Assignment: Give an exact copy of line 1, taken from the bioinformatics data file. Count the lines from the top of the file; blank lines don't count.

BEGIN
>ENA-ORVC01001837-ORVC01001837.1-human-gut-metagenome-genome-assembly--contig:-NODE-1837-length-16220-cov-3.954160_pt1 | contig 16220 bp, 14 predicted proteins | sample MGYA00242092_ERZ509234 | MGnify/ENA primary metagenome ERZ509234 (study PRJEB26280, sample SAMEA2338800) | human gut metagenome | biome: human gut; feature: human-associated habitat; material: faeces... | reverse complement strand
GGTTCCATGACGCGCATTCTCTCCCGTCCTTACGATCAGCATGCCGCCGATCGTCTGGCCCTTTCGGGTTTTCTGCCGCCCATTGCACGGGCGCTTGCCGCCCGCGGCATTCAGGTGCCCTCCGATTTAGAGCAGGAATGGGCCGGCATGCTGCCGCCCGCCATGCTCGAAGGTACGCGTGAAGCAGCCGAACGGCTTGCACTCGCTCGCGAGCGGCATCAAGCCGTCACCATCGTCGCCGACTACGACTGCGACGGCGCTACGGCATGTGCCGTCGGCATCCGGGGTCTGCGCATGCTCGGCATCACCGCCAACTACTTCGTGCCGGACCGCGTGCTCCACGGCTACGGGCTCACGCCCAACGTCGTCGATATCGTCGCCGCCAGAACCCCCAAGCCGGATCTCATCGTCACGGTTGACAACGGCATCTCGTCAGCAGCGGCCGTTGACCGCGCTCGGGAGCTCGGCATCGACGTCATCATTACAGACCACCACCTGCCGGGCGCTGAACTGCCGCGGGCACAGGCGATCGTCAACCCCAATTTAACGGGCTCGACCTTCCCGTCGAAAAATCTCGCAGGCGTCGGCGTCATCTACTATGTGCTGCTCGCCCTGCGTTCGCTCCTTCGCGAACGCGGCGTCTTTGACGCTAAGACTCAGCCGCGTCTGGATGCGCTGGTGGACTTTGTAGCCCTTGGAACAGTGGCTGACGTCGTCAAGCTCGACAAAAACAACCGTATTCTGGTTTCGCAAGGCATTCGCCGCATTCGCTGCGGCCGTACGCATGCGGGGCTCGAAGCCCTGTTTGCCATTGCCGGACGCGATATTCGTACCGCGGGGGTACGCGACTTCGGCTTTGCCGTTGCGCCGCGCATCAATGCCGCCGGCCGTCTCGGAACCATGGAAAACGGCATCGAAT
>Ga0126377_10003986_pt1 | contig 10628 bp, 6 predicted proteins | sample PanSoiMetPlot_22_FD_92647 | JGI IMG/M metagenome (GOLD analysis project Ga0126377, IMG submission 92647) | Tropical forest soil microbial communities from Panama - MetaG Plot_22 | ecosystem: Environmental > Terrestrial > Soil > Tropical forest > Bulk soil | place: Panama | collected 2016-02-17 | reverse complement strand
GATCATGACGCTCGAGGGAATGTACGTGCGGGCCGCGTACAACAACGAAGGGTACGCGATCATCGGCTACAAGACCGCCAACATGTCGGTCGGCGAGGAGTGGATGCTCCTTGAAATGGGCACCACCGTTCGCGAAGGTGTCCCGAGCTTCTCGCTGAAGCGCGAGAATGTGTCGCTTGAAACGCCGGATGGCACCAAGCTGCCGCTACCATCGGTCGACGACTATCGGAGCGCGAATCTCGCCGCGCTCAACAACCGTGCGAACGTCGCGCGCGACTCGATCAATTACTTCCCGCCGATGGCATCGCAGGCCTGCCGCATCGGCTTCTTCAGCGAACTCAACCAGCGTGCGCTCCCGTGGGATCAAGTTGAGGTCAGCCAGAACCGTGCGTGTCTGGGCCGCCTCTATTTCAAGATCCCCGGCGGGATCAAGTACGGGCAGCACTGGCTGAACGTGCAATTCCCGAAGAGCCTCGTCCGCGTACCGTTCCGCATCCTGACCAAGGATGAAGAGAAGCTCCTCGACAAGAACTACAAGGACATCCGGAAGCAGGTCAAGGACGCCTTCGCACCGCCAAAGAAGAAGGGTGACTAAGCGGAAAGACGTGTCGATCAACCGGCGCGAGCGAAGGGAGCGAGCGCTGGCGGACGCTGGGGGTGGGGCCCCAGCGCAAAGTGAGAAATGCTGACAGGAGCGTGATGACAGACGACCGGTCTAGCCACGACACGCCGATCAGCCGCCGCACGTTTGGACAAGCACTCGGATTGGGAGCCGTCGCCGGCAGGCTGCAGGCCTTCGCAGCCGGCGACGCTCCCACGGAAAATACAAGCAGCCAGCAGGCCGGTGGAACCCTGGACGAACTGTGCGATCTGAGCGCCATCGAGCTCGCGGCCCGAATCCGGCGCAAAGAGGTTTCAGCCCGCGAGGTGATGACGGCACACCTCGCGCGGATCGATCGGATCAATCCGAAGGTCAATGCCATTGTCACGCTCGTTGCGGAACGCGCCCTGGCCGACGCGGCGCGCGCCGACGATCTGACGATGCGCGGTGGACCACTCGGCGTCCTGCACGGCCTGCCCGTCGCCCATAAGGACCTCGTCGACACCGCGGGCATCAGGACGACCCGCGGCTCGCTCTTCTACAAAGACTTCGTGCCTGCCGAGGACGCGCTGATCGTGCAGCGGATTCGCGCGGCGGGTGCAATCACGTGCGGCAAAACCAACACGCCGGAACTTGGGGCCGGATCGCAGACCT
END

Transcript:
>ENA-ORVC01001837-ORVC01001837.1-human-gut-metagenome-genome-assembly--contig:-NODE-1837-length-16220-cov-3.954160_pt1 | contig 16220 bp, 14 predicted proteins | sample MGYA00242092_ERZ509234 | MGnify/ENA primary metagenome ERZ509234 (study PRJEB26280, sample SAMEA2338800) | human gut metagenome | biome: human gut; feature: human-associated habitat; material: faeces... | reverse complement strand